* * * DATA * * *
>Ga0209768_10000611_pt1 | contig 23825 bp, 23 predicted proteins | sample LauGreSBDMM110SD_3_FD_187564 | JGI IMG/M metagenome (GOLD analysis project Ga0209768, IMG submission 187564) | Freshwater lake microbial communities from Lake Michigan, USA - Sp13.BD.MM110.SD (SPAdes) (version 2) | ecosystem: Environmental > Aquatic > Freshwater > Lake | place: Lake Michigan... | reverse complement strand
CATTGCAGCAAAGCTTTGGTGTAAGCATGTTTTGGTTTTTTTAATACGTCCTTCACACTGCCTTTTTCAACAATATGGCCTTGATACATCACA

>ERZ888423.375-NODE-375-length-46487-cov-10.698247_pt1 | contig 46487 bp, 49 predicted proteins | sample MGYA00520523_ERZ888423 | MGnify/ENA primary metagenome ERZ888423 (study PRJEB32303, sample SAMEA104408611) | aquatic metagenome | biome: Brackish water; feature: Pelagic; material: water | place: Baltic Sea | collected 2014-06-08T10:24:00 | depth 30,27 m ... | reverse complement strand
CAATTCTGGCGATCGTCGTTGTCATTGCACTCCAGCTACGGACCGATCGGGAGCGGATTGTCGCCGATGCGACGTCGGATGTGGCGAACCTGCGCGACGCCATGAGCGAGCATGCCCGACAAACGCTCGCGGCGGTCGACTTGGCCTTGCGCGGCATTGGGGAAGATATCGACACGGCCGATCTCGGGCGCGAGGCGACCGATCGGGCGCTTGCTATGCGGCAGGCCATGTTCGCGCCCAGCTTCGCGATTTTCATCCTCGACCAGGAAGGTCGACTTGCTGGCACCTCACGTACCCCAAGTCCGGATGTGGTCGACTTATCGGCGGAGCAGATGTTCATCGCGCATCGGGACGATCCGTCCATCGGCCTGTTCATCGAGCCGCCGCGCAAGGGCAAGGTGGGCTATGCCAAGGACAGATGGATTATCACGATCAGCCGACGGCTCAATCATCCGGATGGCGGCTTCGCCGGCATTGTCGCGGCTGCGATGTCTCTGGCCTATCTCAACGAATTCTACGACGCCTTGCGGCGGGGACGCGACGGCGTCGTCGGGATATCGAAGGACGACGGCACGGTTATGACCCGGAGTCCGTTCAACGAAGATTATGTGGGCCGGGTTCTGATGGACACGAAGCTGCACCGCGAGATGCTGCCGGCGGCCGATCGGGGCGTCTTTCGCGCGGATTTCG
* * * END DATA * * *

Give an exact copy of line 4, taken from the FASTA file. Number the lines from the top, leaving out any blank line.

CAATTCTGGCGATCGTCGTTGTCATTGCACTCCAGCTACGGACCGATCGGGAGCGGATTGTCGCCGATGCGACGTCGGATGTGGCGAACCTGCGCGACGCCATGAGCGAGCATGCCCGACAAACGCTCGCGGCGGTCGACTTGGCCTTGCGCGGCATTGGGGAAGATATCGACACGGCCGATCTCGGGCGCGAGGCGACCGATCGGGCGCTTGCTATGCGGCAGGCCATGTTCGCGCCCAGCTTCGCGATTTTCATCCTCGACCAGGAAGGTCGACTTGCTGGCACCTCACGTACCCCAAGTCCGGATGTGGTCGACTTATCGGCGGAGCAGATGTTCATCGCGCATCGGGACGATCCGTCCATCGGCCTGTTCATCGAGCCGCCGCGCAAGGGCAAGGTGGGCTATGCCAAGGACAGATGGATTATCACGATCAGCCGACGGCTCAATCATCCGGATGGCGGCTTCGCCGGCATTGTCGCGGCTGCGATGTCTCTGGCCTATCTCAACGAATTCTACGACGCCTTGCGGCGGGGACGCGACGGCGTCGTCGGGATATCGAAGGACGACGGCACGGTTATGACCCGGAGTCCGTTCAACGAAGATTATGTGGGCCGGGTTCTGATGGACACGAAGCTGCACCGCGAGATGCTGCCGGCGGCCGATCGGGGCGTCTTTCGCGCGGATTTCG